HURDLES REMAIN: In L.A., Patrick McGreevy reports AEG Chair Philip Anschutz' plan for the stadium "may now hinge on whether state lawmakers will allow him to bypass some environmental rules so the 64,000-seat project can quickly get underway." Anschutz "has not said publicly what he wants legislators to do for him," but "comments by company officials and lawmakers suggest his firm wants immunity from lawsuits that could hold up a project like his for years." Lawmakers in '09 "gave such immunity" to Roski, and Leiweke said that AEG "wants only what the Legislature gave Roski" (L.A. TIMES, 2/2). Also in L.A., Vincent Bonsignore writes, "To be sure, there are still political hurdles to clear, promises to keep, deadlines to meet and an actual NFL team to persuade before Farmers Field becomes a reality. But make no mistake, the naming rights deal and Tuesday's extravagant news conference are convincing signs this project is on the right path" (L.A. DAILY NEWS, 2/2).

TWIN BILLING? Villaraigosa yesterday said "there's no question" the NFL wants two teams in L.A. The mayor "met with NFL commissioner Roger Goodell in New York in December and spoke to Goodell by telephone Monday." Based "on those conversations and others with NFL owners," Villaraigosa said, "There's no question once we get one, we're going to get another one, that's what the NFL wants." Villaraigosa also "confirmed for the first time that he has also met with officials from NFL teams." When pressed to identify those teams, Villaraigosa said, "I'll say this: I have a team of preference. You guys have actually seen some pictures." Villaraigosa was "referring to mock photos of Farmers Field that show both the San Diego Chargers and Minnesota Vikings." When "asked specifically if he has had discussions with Minnesota officials," Villaraigosa said, "I'm getting too far into the weeds. I've answered as many questions as I'm going to" (ORANGE COUNTY REGISTER, 2/2). Steelers President Art Rooney II yesterday said that the NFL "should return to Los Angeles by 2016 but the league is not ready to expand internationally anytime soon" (REUTERS, 2/1).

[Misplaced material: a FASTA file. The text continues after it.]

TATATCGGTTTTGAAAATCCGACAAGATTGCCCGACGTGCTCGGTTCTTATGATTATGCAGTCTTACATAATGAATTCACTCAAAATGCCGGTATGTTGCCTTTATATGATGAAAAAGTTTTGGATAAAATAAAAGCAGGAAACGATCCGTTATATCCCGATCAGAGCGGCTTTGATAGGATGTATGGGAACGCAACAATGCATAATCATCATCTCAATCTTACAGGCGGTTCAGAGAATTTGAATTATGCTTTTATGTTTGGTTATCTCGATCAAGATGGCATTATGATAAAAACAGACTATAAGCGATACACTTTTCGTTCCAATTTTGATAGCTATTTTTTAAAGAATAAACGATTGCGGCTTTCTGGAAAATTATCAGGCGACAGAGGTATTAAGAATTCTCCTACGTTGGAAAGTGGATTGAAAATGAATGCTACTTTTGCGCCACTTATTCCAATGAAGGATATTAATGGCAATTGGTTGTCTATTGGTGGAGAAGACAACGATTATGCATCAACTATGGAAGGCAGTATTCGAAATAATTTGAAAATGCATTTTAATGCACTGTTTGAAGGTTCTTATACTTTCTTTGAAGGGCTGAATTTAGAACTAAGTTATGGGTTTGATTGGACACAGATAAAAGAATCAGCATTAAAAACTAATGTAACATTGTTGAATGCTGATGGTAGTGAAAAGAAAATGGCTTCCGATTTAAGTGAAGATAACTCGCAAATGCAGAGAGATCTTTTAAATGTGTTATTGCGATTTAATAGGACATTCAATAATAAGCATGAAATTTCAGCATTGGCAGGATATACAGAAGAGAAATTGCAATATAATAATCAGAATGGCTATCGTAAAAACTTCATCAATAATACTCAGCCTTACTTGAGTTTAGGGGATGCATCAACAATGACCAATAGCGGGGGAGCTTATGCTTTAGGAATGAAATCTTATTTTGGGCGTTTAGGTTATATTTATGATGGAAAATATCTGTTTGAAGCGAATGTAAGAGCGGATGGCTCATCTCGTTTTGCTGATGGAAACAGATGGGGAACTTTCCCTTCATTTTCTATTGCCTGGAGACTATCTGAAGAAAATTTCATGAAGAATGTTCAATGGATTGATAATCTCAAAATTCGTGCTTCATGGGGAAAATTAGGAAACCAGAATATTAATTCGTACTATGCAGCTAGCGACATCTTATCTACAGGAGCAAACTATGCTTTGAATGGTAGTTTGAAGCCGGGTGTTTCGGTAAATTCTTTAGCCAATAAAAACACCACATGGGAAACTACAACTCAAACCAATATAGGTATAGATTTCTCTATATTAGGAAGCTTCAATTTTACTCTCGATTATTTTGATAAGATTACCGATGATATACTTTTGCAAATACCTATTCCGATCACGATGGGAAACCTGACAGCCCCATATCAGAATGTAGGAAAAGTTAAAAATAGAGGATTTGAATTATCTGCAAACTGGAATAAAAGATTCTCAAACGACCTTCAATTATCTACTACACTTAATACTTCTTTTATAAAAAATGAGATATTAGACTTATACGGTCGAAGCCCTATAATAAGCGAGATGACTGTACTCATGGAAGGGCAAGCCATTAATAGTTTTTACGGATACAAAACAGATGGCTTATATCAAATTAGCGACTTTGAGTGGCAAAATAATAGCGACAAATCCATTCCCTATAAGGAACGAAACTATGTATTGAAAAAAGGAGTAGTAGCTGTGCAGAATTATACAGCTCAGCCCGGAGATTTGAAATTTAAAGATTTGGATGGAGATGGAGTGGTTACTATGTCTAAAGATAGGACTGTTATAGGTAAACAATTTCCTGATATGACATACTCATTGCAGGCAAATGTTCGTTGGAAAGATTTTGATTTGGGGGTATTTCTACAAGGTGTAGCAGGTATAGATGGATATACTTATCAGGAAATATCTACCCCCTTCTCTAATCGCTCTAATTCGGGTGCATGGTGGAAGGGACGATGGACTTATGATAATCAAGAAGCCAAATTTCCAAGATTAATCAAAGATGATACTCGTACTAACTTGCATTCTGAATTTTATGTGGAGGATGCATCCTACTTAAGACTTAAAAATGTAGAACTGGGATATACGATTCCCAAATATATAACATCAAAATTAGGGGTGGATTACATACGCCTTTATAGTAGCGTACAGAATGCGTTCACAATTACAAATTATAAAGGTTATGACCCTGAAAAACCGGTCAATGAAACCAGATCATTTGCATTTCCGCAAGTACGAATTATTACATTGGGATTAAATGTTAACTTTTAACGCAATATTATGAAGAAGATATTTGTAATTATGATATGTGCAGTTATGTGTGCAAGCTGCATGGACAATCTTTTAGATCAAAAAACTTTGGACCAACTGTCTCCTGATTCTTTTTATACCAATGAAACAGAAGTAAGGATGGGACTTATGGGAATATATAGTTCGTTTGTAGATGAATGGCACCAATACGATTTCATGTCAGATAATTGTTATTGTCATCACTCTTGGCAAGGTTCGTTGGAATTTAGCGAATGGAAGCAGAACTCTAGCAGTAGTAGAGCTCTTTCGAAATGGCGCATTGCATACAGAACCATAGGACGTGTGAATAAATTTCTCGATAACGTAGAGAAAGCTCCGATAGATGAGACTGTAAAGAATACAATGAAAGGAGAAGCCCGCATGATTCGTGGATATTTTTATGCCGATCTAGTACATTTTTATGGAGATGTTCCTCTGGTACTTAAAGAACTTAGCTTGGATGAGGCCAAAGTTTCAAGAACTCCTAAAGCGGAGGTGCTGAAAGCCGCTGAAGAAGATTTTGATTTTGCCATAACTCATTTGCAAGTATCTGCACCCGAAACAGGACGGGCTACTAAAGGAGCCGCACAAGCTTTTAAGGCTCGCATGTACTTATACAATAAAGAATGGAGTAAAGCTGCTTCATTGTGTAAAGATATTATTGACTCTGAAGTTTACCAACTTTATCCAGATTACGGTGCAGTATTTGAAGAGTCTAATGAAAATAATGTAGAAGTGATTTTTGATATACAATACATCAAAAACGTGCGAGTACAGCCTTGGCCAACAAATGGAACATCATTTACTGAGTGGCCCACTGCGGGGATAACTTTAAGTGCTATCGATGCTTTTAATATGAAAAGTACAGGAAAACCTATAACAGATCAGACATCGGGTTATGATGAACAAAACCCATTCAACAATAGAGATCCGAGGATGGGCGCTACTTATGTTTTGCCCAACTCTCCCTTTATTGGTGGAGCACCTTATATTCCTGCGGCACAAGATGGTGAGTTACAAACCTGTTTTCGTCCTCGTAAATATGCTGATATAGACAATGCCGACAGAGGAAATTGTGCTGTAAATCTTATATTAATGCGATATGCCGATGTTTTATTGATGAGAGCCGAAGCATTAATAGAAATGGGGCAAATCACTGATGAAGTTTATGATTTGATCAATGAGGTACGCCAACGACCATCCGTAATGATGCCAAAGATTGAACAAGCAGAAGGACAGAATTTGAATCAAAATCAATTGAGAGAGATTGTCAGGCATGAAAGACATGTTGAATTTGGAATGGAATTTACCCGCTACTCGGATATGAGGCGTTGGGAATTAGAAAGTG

GLORIFYING THE NFL: In L.A., Michael Hiltzik writes of yesterday's announcement, "It's hard to remember another occasion when a Los Angeles mayor and leaders of the City Council slobbered so wetly and publicly over a private enterprise so far in advance of its actually delivering on a promise. ... What was unseemly about the appearances by Mayor Antonio Villaraigosa, City Council President Pro Tem Jan Perry and council member Janice Hahn was their glorification of the NFL." Hiltzik added, "By making the case that L.A. needs to build the stadium to upgrade its convention center -- and of course it needs an NFL team to build the stadium -- Villaraigosa, Perry and Hahn have given the NFL an enormous crowbar to prize concessions from them in return for that coveted team" (L.A. TIMES, 2/2).